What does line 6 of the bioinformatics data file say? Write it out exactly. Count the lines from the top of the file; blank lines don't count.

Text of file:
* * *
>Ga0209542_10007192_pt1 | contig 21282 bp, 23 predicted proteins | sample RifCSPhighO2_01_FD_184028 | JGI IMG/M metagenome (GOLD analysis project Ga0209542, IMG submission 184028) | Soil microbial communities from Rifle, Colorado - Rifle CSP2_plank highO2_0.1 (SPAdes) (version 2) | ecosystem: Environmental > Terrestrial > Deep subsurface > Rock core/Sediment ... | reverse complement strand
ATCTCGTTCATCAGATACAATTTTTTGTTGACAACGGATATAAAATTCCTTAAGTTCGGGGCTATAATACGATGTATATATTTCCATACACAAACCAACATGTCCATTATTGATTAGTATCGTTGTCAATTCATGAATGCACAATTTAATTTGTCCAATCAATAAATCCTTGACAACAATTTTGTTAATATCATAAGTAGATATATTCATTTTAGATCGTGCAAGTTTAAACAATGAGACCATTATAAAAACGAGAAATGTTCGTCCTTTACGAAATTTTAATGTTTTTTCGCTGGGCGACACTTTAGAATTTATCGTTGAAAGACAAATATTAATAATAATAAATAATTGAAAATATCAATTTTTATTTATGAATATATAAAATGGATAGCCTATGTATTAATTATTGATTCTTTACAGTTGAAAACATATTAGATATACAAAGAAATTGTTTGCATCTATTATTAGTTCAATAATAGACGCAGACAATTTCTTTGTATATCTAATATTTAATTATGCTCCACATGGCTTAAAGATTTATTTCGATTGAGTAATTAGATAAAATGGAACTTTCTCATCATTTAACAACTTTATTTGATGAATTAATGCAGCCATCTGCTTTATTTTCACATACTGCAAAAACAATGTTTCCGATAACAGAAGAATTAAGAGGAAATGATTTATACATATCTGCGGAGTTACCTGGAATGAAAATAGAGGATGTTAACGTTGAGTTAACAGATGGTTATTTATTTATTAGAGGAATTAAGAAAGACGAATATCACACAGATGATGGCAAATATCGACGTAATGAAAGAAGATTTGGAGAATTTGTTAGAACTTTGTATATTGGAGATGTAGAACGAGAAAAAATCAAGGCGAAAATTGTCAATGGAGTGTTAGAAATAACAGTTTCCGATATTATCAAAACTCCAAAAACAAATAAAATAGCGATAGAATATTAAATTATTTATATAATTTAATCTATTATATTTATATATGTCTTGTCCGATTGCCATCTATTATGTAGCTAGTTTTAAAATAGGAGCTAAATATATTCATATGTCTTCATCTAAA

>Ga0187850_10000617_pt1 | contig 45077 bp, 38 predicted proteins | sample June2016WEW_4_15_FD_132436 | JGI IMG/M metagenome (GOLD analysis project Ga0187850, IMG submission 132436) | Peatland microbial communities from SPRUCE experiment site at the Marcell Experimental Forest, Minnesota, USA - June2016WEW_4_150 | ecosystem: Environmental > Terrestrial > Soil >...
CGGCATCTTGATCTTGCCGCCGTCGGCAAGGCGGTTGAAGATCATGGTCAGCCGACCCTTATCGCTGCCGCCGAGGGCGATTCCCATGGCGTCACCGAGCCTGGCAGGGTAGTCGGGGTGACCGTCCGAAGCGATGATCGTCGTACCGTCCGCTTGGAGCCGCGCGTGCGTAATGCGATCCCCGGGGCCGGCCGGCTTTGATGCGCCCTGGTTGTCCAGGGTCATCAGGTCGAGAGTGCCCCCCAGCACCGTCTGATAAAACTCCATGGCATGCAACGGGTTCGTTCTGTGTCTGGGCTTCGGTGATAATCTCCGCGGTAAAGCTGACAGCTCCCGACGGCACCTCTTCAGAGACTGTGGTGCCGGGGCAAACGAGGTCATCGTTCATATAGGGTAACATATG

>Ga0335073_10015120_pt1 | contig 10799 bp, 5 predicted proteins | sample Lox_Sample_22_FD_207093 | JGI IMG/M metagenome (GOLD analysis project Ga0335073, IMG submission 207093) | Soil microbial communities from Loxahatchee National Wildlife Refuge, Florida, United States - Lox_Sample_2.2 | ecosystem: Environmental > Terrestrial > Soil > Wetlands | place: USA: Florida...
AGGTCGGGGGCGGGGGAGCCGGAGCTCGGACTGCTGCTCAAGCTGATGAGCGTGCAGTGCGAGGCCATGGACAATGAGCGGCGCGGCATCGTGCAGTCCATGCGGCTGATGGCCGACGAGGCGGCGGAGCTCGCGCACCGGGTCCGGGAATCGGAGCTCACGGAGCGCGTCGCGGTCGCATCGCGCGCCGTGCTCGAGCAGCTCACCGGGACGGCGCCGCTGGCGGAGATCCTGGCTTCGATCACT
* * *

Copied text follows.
AGGTCGGGGGCGGGGGAGCCGGAGCTCGGACTGCTGCTCAAGCTGATGAGCGTGCAGTGCGAGGCCATGGACAATGAGCGGCGCGGCATCGTGCAGTCCATGCGGCTGATGGCCGACGAGGCGGCGGAGCTCGCGCACCGGGTCCGGGAATCGGAGCTCACGGAGCGCGTCGCGGTCGCATCGCGCGCCGTGCTCGAGCAGCTCACCGGGACGGCGCCGCTGGCGGAGATCCTGGCTTCGATCACT